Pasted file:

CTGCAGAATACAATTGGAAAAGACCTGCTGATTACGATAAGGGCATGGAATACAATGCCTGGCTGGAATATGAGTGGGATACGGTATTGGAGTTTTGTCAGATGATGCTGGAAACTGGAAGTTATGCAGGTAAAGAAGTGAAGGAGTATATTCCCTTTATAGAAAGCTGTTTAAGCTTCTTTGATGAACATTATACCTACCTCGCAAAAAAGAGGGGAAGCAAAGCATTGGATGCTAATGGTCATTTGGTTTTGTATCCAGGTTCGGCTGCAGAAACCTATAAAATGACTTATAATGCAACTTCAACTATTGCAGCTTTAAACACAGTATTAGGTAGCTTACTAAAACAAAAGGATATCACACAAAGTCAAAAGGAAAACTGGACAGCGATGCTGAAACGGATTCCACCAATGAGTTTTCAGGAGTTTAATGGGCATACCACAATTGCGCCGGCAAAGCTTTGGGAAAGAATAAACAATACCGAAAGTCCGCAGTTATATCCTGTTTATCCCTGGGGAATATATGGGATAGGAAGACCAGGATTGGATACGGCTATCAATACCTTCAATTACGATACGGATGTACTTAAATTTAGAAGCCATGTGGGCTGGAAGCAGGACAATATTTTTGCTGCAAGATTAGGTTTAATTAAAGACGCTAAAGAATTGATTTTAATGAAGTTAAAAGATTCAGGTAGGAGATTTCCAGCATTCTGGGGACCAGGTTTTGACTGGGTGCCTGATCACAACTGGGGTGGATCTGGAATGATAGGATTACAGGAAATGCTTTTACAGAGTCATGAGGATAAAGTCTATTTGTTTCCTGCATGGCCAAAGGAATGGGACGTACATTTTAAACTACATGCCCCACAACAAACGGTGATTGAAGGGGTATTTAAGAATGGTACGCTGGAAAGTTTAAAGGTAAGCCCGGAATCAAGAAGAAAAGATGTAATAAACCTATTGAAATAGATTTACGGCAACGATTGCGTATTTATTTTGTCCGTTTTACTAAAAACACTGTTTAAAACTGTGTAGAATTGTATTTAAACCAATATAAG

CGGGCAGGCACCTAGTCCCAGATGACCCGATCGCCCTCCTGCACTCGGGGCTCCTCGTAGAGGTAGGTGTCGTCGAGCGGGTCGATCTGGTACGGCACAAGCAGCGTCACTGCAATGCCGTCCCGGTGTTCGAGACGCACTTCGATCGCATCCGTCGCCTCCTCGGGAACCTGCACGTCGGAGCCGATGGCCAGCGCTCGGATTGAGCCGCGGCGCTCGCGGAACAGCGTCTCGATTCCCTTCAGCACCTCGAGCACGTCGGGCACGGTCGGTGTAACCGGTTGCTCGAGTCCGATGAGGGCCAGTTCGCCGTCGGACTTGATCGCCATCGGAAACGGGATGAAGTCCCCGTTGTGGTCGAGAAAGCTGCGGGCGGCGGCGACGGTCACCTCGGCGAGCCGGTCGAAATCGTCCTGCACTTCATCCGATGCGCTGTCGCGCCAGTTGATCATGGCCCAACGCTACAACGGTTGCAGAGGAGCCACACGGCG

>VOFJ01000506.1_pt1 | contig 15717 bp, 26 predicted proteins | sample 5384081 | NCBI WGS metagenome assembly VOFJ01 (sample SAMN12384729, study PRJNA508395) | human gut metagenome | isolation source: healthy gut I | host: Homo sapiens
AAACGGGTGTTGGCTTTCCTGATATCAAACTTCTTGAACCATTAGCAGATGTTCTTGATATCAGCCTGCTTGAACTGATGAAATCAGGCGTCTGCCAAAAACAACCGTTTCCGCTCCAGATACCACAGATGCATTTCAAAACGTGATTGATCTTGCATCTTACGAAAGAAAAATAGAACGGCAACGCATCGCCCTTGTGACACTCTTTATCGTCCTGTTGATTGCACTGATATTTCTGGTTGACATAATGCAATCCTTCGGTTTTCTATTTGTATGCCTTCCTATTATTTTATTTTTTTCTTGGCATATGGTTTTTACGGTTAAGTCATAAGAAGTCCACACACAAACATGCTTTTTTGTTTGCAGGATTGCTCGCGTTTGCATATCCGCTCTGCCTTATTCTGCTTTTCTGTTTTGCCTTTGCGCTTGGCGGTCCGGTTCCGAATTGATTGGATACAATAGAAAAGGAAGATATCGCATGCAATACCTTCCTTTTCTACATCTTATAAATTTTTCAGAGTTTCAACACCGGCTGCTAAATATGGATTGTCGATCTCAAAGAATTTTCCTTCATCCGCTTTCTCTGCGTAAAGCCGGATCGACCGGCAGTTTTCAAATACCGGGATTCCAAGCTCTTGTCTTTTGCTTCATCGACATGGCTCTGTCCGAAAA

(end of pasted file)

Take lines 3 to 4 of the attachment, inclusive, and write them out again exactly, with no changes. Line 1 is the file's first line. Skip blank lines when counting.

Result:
>VOFJ01000506.1_pt1 | contig 15717 bp, 26 predicted proteins | sample 5384081 | NCBI WGS metagenome assembly VOFJ01 (sample SAMN12384729, study PRJNA508395) | human gut metagenome | isolation source: healthy gut I | host: Homo sapiens
AAACGGGTGTTGGCTTTCCTGATATCAAACTTCTTGAACCATTAGCAGATGTTCTTGATATCAGCCTGCTTGAACTGATGAAATCAGGCGTCTGCCAAAAACAACCGTTTCCGCTCCAGATACCACAGATGCATTTCAAAACGTGATTGATCTTGCATCTTACGAAAGAAAAATAGAACGGCAACGCATCGCCCTTGTGACACTCTTTATCGTCCTGTTGATTGCACTGATATTTCTGGTTGACATAATGCAATCCTTCGGTTTTCTATTTGTATGCCTTCCTATTATTTTATTTTTTTCTTGGCATATGGTTTTTACGGTTAAGTCATAAGAAGTCCACACACAAACATGCTTTTTTGTTTGCAGGATTGCTCGCGTTTGCATATCCGCTCTGCCTTATTCTGCTTTTCTGTTTTGCCTTTGCGCTTGGCGGTCCGGTTCCGAATTGATTGGATACAATAGAAAAGGAAGATATCGCATGCAATACCTTCCTTTTCTACATCTTATAAATTTTTCAGAGTTTCAACACCGGCTGCTAAATATGGATTGTCGATCTCAAAGAATTTTCCTTCATCCGCTTTCTCTGCGTAAAGCCGGATCGACCGGCAGTTTTCAAATACCGGGATTCCAAGCTCTTGTCTTTTGCTTCATCGACATGGCTCTGTCCGAAAA